Forensic museology and collecting scattered archive
On 25 and 26 February 2021, APC sent two of its members, Carolyn Hamilton and Ettore Morelli, to the virtual symposium “Contested Spaces: Epistemic (a)symmetries, mobilities, identities”, organised by the School of Oriental and African Studies, University of London, and the University of KwaZulu-Natal.
The symposium, which opened with a keynote address by Professor Achille Mbembe on “Decolonising Knowledge Production”, offered us the opportunity to discuss our research and our theoretical advances with scholars from Africa and the United Kingdom. The themes of the panels ranged from the decolonisation of knowledge production to diaspora and mobility, from decolonial feminism to human rights. Within such a variety of approaches, one recurring preoccupation for many speakers was the question of the place, role, and contribution of Africa in and to the world of tomorrow.
Ettore participated in the panel on “Archives, Museums and Heritage as Contested Spaces of Identity” and demonstrated his progress in the research undertaken during the postdoctoral fellowship at APC. We last spoke about this in our May 2020 Gazette, when the research had just started. At the symposium, he introduced the audience to the ongoing work of tracing and conceptualising the dispersed collection of Ronald Stretton Webb, and the incredibly rich production of African intellectuals such as Abraham Aaron Moletsane. This has received some attention on Twitter, too!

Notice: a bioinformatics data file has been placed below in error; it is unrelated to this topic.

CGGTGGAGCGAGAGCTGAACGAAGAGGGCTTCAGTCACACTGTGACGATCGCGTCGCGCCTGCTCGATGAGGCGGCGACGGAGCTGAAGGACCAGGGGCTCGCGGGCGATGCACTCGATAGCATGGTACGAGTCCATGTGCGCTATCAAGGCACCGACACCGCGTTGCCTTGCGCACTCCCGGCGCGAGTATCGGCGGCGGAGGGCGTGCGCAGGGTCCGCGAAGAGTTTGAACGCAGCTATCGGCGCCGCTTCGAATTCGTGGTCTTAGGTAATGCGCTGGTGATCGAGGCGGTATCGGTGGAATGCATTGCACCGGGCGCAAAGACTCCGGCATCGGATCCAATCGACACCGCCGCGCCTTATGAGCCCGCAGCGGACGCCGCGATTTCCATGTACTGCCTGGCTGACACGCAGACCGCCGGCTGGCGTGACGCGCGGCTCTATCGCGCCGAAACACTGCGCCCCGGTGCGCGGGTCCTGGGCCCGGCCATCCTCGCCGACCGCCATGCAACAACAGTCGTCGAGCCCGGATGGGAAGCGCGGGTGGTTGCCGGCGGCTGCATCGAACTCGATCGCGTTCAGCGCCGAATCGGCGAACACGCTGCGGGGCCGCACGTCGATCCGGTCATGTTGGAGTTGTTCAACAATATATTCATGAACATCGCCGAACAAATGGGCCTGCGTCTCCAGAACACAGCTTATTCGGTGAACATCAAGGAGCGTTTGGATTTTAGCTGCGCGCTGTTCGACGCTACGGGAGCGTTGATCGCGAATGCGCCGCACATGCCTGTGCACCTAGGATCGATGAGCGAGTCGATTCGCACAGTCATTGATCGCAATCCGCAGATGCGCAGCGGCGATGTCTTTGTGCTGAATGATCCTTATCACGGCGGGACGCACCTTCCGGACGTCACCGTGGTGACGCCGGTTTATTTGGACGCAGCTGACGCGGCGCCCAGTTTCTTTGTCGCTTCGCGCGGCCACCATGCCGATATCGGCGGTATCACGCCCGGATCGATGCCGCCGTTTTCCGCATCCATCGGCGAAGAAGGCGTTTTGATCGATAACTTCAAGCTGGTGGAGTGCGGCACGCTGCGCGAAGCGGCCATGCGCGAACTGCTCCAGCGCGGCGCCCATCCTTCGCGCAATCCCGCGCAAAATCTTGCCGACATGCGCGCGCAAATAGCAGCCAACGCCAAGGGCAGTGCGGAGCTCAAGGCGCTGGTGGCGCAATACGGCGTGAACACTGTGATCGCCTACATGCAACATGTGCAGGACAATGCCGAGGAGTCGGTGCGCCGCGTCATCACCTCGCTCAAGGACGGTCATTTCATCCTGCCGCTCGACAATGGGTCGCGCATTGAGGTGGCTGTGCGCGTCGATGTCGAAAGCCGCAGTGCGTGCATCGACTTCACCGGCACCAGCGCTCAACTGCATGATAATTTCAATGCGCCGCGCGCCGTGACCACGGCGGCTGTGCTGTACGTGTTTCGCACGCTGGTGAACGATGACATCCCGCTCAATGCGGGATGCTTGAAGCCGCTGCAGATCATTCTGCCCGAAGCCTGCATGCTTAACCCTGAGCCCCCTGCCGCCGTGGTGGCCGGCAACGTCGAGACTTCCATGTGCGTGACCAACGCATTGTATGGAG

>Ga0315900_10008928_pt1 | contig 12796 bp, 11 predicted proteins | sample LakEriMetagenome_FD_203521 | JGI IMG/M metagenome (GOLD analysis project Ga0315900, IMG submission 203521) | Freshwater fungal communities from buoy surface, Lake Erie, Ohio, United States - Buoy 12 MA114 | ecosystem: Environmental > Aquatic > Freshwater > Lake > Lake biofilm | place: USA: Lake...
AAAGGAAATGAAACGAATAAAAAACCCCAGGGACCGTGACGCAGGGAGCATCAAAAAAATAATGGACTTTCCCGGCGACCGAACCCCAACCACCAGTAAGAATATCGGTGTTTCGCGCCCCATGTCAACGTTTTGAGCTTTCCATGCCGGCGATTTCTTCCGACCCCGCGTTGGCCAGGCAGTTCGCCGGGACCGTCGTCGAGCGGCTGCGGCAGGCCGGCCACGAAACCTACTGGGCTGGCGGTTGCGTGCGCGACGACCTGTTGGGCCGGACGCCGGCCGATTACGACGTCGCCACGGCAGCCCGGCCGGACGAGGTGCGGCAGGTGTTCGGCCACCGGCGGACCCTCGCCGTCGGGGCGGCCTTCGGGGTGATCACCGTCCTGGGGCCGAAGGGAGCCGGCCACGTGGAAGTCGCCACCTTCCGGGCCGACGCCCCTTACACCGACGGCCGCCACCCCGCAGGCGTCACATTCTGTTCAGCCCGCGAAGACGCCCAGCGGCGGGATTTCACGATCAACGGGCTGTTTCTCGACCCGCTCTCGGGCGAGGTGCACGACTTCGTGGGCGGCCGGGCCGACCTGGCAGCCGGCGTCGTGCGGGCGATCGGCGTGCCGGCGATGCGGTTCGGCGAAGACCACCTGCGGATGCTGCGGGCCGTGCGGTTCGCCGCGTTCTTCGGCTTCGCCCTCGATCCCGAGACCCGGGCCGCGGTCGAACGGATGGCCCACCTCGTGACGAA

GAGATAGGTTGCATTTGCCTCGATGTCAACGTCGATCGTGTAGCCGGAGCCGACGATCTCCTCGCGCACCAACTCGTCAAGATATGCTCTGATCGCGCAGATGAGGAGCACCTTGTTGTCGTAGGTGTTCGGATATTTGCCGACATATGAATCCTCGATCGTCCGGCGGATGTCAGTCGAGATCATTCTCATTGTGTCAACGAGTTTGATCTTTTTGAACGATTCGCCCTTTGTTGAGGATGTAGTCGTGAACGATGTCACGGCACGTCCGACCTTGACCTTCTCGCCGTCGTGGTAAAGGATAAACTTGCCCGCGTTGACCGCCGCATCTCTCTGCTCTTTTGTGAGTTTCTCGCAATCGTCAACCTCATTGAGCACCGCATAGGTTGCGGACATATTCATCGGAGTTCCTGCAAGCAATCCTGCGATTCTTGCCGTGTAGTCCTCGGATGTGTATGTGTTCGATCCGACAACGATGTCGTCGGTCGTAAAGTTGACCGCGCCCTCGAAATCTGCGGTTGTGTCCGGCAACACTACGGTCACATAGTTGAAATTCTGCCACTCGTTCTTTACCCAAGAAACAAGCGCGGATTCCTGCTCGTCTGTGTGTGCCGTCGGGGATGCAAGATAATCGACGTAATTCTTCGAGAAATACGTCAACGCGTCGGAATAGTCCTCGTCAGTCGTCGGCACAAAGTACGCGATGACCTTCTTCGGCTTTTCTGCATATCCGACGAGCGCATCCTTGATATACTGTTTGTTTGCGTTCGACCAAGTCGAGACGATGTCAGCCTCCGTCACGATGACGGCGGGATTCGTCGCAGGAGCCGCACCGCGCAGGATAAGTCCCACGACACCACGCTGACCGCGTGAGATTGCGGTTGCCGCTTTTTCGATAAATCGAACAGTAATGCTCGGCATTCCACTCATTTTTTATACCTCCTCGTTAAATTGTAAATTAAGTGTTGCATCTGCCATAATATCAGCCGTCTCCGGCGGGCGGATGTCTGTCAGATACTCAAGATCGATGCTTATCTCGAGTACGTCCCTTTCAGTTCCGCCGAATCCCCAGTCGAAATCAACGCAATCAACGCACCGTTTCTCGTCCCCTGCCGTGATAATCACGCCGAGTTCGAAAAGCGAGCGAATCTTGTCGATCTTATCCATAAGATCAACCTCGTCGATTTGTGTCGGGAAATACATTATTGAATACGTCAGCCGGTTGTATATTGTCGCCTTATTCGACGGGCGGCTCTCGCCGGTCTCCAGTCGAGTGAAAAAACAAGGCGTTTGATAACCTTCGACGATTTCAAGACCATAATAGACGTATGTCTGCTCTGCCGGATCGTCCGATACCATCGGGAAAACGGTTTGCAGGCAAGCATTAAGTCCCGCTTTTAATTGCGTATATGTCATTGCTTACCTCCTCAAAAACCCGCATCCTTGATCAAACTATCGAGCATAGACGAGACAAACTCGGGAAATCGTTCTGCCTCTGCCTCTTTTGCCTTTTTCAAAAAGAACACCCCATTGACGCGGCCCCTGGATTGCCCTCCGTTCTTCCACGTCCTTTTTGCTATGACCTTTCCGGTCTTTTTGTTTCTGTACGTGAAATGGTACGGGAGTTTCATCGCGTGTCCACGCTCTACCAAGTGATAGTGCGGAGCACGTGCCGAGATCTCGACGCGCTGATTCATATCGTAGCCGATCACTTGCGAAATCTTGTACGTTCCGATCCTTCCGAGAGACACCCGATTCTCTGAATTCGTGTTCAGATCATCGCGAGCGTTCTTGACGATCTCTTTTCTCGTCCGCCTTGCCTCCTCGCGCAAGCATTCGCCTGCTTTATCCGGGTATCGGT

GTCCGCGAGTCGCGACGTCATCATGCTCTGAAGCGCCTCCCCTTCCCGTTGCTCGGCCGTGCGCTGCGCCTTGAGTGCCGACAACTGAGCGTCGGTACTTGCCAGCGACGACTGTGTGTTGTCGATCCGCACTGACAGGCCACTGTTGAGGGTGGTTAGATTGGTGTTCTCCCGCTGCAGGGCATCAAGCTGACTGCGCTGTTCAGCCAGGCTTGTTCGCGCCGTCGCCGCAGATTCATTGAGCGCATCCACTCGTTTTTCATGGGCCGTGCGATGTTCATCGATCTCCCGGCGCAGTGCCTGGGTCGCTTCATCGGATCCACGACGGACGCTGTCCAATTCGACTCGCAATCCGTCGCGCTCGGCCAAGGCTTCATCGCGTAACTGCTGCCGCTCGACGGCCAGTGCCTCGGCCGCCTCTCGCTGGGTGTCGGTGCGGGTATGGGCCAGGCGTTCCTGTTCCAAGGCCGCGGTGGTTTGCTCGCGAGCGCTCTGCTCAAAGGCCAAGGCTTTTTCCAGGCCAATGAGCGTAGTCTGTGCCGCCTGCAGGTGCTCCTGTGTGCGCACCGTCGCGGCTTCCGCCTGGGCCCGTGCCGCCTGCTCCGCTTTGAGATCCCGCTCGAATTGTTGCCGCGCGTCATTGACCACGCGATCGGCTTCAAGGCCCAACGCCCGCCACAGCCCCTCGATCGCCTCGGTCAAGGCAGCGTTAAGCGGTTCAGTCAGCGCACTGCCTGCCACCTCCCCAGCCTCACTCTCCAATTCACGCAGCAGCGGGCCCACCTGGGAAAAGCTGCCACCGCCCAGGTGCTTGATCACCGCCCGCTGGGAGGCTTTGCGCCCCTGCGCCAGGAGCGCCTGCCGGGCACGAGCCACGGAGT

Hamilton delivered the final keynote of the Symposium, together with Ciraj Rassool from the University of Western Cape.
Their analysis began with the issue of restitution and moved to discuss to a great depth the concept of “forensic” as applied to the study and practice of museums and archives, touching on both the possible transformations of such institutions, and a new working approaches or both scholars and the public. In their discussion, “forensic” suggested a varied set of values and practices. From a legal perspective, it contains the idea of investigation, of following and annotating the footprints left by items and actors in time. At the same time, with a twist, the concept is also a remembrance of the “forum”, as one of the prime places of citizenship, where politics is debated and made every day. Could this be the future for museums and archives?